Fungi have been an integral part of Earth’s biodiversity for hundreds of millions of years, and many scientific experiments have shown that our chitinous fellows are more advanced than us in certain ways. So why shouldn’t we learn from them? An Estonian company can bring the breakthrough.
In today’s world, as well as being able to produce our own food, we will soon be able to grow our own furniture and utensils for our homes. Tallinn-based Myceen has launched its lampshades called B-Wise, made from 100% mycelium, at Dutch Design Week.
Each of the bell-shaped lampshades, resembling a UFO, is unique in appearance, with only nature’s creativity limiting the final result. The 60-centimeter-wide frames are made of plywood, aluminum, and ceramic substrates, and the outer covering consists of organic waste from the wood and agricultural industries, including sawdust and straw, mixed with mycelium.
Mycelium is built up of a network of hyphae on which, after drying, no fruiting bodies or spores are formed, making it completely harmless to humans and the home environment.
“The fungi recognize its fellow specie companion and form a strong connection without any glue or artificial binders and the growth of the fungi is stopped completely by drying the material,” says Myceen co-founder Siim Karro.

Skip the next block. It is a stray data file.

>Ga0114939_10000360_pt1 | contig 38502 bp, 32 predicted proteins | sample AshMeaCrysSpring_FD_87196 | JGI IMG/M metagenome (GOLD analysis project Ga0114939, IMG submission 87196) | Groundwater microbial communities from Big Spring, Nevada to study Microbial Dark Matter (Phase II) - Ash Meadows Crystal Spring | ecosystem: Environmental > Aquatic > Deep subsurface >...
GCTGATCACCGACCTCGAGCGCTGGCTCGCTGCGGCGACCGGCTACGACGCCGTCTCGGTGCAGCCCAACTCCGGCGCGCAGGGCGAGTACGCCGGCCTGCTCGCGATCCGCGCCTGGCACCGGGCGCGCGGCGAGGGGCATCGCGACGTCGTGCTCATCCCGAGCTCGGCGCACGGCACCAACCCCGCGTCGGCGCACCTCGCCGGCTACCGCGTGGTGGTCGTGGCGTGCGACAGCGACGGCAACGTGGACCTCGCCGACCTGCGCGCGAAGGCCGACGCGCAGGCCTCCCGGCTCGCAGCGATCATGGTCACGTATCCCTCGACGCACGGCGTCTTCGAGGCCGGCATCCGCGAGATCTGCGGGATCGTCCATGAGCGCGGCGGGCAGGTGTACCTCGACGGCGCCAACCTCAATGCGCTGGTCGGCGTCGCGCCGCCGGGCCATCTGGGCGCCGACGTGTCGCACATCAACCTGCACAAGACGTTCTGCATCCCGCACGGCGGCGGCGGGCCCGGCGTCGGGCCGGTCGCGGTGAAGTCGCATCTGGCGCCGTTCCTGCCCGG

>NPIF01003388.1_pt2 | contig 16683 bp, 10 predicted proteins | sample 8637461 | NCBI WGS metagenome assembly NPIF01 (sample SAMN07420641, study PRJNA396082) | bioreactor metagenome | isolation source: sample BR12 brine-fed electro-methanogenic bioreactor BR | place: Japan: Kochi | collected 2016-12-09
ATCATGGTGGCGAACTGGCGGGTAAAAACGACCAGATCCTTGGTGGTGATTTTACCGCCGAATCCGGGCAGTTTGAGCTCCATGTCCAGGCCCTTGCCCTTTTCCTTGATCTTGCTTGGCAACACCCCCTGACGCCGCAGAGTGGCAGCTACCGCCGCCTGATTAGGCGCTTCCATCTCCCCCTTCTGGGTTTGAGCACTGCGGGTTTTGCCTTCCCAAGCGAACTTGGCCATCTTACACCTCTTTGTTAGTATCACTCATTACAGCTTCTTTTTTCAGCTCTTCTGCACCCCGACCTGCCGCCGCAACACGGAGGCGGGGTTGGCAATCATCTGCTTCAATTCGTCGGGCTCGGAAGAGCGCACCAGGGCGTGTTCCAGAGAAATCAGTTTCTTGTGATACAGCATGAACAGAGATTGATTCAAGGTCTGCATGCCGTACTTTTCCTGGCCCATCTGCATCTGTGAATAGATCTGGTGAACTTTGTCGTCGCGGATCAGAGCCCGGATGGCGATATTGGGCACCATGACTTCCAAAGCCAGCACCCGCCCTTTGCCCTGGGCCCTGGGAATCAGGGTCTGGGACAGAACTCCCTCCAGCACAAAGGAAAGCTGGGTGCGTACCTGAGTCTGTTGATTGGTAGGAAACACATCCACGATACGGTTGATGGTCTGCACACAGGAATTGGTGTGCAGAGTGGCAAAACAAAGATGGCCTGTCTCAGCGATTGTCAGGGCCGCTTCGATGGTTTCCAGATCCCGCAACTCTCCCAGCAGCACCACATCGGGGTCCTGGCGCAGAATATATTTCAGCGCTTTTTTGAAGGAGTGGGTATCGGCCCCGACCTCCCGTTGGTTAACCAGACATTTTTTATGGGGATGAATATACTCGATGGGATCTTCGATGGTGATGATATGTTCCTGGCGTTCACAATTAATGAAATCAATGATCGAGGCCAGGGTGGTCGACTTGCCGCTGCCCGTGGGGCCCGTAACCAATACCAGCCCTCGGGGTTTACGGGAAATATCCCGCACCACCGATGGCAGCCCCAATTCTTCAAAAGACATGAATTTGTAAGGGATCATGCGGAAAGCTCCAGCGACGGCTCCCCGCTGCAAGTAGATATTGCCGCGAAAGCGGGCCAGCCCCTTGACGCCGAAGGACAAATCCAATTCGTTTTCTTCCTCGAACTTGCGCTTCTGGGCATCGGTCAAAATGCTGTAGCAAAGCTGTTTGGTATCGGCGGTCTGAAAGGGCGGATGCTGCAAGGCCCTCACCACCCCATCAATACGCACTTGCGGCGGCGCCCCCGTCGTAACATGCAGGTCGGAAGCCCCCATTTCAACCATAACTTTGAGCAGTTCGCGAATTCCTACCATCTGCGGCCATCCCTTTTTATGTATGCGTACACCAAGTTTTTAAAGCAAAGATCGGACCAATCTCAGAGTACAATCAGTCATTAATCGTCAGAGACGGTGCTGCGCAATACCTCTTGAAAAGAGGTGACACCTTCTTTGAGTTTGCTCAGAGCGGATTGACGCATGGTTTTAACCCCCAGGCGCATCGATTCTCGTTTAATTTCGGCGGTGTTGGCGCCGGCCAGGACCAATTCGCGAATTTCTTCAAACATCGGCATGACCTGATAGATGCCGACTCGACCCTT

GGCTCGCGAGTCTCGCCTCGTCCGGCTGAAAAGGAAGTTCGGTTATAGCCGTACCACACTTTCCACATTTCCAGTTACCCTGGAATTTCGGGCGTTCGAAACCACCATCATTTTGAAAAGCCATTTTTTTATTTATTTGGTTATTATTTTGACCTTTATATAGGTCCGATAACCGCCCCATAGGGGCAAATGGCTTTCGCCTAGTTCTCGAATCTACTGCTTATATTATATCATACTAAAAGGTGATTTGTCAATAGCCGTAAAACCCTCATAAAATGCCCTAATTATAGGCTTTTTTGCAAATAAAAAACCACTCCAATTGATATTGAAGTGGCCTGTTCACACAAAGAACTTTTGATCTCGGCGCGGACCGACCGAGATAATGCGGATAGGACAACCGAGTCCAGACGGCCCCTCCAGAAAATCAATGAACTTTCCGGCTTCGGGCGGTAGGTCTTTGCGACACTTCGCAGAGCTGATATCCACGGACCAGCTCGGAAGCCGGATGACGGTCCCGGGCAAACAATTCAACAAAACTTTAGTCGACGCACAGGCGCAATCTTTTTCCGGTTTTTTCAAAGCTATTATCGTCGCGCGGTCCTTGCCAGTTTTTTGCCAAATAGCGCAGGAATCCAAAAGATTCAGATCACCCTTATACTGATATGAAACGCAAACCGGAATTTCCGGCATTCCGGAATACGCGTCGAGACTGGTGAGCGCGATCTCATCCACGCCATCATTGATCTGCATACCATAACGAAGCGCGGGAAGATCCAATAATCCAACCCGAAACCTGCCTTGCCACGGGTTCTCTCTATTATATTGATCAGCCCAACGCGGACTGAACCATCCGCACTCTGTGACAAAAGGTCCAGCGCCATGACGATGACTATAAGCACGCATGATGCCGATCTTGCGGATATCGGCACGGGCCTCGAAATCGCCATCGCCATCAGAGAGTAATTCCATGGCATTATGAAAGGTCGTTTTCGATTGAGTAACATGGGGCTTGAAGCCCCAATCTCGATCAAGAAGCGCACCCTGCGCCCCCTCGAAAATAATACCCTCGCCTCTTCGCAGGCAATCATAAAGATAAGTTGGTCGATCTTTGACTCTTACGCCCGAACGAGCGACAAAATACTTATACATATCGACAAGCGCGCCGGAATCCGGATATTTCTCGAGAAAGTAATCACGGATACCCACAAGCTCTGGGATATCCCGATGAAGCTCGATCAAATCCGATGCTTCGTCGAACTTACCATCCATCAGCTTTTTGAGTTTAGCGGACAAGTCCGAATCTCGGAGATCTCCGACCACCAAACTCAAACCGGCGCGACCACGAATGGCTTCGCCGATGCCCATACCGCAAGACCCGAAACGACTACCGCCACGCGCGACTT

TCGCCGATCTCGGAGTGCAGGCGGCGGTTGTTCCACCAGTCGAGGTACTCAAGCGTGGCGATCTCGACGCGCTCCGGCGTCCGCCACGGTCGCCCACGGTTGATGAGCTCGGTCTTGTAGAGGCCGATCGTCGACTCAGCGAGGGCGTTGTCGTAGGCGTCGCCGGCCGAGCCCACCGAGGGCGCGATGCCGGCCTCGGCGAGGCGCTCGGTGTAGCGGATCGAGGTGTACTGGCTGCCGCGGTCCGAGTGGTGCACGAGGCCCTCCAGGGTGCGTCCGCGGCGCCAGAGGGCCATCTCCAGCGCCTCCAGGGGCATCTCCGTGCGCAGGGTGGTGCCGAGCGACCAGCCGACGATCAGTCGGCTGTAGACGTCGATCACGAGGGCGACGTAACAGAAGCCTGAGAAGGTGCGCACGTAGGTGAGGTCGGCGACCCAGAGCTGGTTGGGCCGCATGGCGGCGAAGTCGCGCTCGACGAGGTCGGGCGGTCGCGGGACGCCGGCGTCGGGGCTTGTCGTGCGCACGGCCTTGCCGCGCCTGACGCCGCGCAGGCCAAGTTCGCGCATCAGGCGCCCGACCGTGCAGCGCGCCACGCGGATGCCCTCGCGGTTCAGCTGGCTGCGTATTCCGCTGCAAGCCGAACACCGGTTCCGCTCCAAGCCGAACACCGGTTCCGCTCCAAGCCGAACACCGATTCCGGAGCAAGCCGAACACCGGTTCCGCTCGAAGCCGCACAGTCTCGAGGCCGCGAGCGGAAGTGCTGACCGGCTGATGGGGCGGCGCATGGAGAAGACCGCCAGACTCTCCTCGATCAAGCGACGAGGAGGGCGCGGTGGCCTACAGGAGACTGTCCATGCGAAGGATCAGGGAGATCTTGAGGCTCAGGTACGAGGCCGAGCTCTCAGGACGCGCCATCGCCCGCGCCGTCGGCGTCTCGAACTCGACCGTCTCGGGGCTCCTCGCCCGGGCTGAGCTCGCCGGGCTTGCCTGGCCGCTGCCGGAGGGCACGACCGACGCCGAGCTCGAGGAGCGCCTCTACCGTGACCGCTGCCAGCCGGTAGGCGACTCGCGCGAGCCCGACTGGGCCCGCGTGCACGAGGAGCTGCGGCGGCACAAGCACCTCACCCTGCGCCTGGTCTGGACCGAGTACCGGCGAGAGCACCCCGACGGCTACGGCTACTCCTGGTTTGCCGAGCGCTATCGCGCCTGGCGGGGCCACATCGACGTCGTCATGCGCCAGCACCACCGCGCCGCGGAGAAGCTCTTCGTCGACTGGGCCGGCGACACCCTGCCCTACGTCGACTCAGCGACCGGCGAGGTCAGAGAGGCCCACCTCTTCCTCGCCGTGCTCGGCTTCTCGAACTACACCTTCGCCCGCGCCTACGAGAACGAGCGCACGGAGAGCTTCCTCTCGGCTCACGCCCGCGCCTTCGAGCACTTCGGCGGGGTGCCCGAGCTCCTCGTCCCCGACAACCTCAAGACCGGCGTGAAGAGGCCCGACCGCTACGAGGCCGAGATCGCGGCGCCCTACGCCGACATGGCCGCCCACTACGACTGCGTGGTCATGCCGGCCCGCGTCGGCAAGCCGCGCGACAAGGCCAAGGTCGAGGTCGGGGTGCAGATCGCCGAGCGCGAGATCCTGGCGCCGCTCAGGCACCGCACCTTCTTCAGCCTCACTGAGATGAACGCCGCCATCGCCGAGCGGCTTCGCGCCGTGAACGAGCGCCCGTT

Myceen’s mission is to use the intelligence of nature combined with continuous research and design to make our immediate environment more natural and sustainable. Currently, they focus on interior design, furniture, and home furnishings, but are open to the seemingly endless possibilities of fungi in the future.
Fungi could become an exciting source of materials in the future, thanks to their emission-free, compostable, and biodegradable properties. Beyond the boundaries of design and fashion, they might also be useful in architecture, as NASA has also looked at the possibility of building houses made of mycelium on Mars.